Civil War Newspaper Clippings
Recruiting in the City.
During the progress of the draft, the great demand for substitutes brought recruiting operations to a comparative cessation, and for several weeks very little was accomplished, but of late they have considerably revived, and nearly all the skeleton organizations represented here are enjoying the legitimate fruits of persevering effort. The Cavalry was always a favorite branch of the service, and we are pleased to note that the "1st Regiment of Veterans," under the auspices of Col. Taylor, late of the 83d, is now rapidly filling up. Capt. Frank White and Lieut. Clague are the only representives of this regiment in Rochester, and have already secured forty-five men. Their recruiting quarters are on Buffalo street, in front of Arcade entrance.
The rendezvous is Camp Sherrill, Geneva, where the men find comfortable quarters, little to do, plenty to eat, showy uniforms, glittering sabres, and good treatment.
Capt. Graham, of the Griswold Cavalry, which has already taken one full company from Rochester and vicinity, has an office in the Arcade, and is drawing about him an excellent class of men. They will have the advantage of serving under an old campaigner—one who enlisted as a private in the first company of volunteers raised in Western New York at the outbreak of the Rebellion, and who has participated in almost every fight on the Potomac from Bull Run No. 1 to Fredericksburg No. 2. The headquarters of this Regiment is at Troy, and only a few more men are required to bring it to the maximum standard.
The 14th Heavy Artillery is rapidly filling up. On Friday the first battalion was organized and mustered into the service under the following officers:
Major—W. H. Reynolds, Utica.
Company A—Capt. Trowbridge, 1st Lieut. Wood.
Company B—Capt. H. R. Randall, 1st Lieut. Judson Knickerbocker, 2d Lieut. Charles A. Vedder.
Company C--Capt. Green, 1st Lieut. Fauct.
Company D--Capt. Jones, 1st Lieut. Foote.
FIRST VETERAN CAVALRY.
Lt. E. H. BRADY, late of the 27th N. Y. V. has opened a Recruiting office in this village for the 1st Veteran Cavalry, Col. Taylor. Lt. Brady has seen two years service, and was in all the battles on the Potomac from the first Bull Run to that of Chancellorville, and has testimonials from Gens. Slocum and Bartlett, in whose commands he served, of his efficiency and bravery. He has already enlisted many of his old companions in arms, and is offering the highest bounties—$552 to veterans and $175 to new recruits. This is an excellent opportunity to those who are martially inclined, to enter the service. His headquarters are at the Tent on the Public Square.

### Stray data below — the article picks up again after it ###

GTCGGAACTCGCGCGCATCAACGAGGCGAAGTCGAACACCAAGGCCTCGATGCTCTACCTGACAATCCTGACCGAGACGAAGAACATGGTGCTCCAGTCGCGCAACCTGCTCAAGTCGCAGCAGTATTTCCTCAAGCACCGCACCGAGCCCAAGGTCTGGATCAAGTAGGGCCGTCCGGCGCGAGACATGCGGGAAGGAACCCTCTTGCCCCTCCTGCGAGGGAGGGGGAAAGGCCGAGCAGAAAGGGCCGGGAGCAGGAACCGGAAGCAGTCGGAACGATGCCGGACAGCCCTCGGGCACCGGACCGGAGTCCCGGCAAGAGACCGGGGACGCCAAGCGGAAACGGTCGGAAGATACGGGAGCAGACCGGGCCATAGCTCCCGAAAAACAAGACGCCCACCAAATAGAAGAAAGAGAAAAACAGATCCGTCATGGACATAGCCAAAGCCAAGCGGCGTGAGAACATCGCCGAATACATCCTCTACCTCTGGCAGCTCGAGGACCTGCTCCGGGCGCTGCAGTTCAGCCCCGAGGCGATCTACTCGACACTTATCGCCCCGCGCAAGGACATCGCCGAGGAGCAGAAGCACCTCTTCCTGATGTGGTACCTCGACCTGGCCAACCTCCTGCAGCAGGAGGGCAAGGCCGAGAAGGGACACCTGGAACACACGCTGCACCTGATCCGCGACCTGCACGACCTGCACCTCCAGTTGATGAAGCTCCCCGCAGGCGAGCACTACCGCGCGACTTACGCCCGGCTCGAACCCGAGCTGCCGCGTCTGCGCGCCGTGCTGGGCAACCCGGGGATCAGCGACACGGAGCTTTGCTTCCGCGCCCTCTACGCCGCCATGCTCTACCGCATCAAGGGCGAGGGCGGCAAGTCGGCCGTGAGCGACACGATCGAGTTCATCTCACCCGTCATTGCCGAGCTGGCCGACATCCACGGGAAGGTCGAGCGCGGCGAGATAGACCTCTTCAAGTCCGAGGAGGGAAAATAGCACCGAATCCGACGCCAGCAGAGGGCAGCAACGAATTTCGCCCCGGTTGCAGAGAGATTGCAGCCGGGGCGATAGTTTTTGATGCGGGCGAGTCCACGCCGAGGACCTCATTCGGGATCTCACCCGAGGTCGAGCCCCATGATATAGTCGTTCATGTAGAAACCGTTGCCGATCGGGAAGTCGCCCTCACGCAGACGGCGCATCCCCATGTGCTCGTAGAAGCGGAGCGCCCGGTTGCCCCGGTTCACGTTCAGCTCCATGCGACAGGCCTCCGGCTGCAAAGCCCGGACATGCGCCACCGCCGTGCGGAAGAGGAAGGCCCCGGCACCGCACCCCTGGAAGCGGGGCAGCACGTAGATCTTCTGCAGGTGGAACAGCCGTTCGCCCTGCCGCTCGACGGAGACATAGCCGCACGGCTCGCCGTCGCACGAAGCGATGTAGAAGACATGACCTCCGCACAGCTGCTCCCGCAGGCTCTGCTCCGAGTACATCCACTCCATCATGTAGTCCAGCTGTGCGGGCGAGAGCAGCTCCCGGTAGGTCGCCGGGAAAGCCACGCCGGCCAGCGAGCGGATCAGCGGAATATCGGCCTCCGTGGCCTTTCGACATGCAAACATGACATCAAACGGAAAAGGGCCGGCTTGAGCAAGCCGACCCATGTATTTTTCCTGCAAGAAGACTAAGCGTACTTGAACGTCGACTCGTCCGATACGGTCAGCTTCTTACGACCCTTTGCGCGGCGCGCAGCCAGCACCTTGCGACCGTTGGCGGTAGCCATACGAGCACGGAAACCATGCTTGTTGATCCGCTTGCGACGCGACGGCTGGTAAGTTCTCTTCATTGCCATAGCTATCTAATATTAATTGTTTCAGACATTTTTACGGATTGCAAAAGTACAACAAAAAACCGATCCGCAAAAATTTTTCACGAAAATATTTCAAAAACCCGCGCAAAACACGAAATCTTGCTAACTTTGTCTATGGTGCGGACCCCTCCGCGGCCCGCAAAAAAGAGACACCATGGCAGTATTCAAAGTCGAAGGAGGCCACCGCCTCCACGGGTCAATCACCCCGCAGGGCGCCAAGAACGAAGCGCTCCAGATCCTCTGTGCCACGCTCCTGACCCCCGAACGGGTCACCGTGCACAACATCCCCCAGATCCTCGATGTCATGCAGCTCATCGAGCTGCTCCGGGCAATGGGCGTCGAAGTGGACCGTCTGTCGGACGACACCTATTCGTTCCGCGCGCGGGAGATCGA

Correspondence of the Geneva Gazette.
Letter from the 1st Veteran Cavalry.
CAMP STONEMAN, Nov. 6, 1863.
FRIEND PARKER—Yesterday, Nov. 5th, will long be remembered as an eventful day in the history of our regiment,—the occasion being sword presentations by Companys E and D, commanded by Captains CHARLES RINGER and JOHN J. CARTER. Company D made their presentation first. The company was formed in line and the Captain being called from his tent, Serg't Wm. STODDARD stepped to the front of the company with the articles to be presented, and spoke as follows:
In behalf of Company D, I have the honor of presenting you with a sword, sash, belt and spurs, all of which you will receive as a token of the confidence which the company repose in your ability as their Captain and commander, hoping that whenever you unsheath this blade and view its glittering point, you may remember the confidence reposed in you by each and every man composing your command.
Captain CARTER, on receiving the sword, &c, replied as follows:
Soldiers of Company D: